• DWiss says:

      Anne, this is very well said. I’m just a bit younger than you are, had similar experiences growing up, and I still have two daughters in high school. I never contrasted “pretty” with “smoking hot” for them the away you have done here, but I will. Thanks!

    • Cynthia W. says:

      Excellent observations, Anne. I’ve noticed that my teenage daughters and their friends seem to have no concept of “looking nice,” the way I did as a girl and do as a mid-40s adult. I put on a dress, shoes that hurt, and a little makeup to “look nice,” because that’s just what you did, when I grew up. You owed it to the people around you to show some respect for them and the occasion.

      Nowadays, there seems to be no middle ground between “dressed for yardwork” and “dressed for prostitution.”

  8. Thomas F. Gallagher says:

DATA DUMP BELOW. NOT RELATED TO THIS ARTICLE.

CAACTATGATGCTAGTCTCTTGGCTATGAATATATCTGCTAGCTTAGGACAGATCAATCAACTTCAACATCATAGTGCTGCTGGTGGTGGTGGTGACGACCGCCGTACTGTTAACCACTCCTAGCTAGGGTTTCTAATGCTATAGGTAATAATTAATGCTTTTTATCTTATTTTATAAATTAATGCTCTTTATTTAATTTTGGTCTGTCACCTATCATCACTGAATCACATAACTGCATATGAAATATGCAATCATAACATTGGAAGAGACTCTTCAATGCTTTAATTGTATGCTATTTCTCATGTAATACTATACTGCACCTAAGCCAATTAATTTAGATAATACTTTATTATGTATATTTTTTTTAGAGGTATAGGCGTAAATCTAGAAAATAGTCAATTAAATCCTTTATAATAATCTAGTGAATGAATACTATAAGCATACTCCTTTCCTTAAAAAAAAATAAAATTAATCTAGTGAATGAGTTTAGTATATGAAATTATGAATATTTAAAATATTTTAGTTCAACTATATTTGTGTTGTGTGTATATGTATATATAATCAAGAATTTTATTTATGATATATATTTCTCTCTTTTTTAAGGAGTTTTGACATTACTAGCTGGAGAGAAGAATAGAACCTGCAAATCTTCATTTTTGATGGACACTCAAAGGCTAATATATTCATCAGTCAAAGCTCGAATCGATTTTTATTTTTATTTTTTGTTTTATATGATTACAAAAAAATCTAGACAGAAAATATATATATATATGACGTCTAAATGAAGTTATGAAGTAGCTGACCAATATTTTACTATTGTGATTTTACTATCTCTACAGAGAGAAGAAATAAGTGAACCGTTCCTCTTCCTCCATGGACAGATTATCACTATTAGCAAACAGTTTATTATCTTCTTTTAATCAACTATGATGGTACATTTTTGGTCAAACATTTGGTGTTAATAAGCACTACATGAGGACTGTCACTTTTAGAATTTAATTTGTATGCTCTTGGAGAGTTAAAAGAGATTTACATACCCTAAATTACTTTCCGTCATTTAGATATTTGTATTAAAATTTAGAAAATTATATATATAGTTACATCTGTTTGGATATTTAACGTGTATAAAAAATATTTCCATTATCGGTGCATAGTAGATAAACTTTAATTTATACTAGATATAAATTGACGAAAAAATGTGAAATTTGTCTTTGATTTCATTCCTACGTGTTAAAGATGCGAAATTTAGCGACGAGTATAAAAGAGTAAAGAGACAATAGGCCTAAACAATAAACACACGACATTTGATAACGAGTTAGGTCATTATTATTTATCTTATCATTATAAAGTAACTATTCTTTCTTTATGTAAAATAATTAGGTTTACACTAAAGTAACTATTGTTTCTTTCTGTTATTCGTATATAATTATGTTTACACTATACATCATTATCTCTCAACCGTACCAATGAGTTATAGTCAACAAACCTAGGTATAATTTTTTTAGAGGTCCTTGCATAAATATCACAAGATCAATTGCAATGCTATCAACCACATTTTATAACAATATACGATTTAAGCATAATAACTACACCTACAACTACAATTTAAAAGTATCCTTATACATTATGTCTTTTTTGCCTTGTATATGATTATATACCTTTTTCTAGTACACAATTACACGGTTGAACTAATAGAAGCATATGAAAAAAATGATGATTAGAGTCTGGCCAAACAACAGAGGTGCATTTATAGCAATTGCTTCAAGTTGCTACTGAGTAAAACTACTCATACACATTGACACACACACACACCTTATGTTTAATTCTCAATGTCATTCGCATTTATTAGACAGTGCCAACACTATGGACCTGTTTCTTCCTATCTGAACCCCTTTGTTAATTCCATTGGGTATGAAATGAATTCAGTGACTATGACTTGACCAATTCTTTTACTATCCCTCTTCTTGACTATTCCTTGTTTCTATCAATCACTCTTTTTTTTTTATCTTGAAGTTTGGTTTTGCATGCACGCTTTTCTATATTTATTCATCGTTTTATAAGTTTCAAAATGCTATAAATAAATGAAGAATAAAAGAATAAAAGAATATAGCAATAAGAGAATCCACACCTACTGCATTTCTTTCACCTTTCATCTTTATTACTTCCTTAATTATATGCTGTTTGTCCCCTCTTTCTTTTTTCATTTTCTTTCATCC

Thanks, Monsignor, for your reflections, and especially for your firm defense of sexual morality. Is sexual continence somehow the linchpin of Christian social and cultural order? Of course it is. But it is also the linchpin of every civilization. No civilization can survive whose young people fail to learn to sublimate their sexual energy–to turn it into careful academic study, into reading in the evening for broad self-cultivation during their teenage years, into the drive that they need as they grow older to start a new career, open a business, take on a demanding course of study in college or university, subordinate their wild sexual urges to the need for chastity in marriage. The collapse of marriage, the drift of young people from one pleasure to another, the decline of our academic institutions–all these things are bound up with sexual energies, released like demons without any parental guidance that can direct young people to postpone instant gratification for the greater good. We Christians see this so much more clearly than our pagan neighbors do! But let’s be careful: the sublimation and control of sexual energy is characteristic of traditional societies all over the world, and is not confined to Christians. As far back as we can go in looking at early human societies, marriage became the norm because it had survival value: it nurtured the young, allowed fathers to avoid jealous rages against each other by knowing who their children were, regulated domestic disharmony by the institutionalization of marriage. It is quite true that sexual morality in the pagan culture of ancient Rome was dreadful–perhaps worse than our own–but not all pagan moral systems were destructive, and to argue that paganism is equal to sexual vice is to fall into a false anthropology, and especially a false Christian anthropology. If we want to present Christianity to a pagan world, and present it in a convincing way, we’ve got to get our anthropology straight.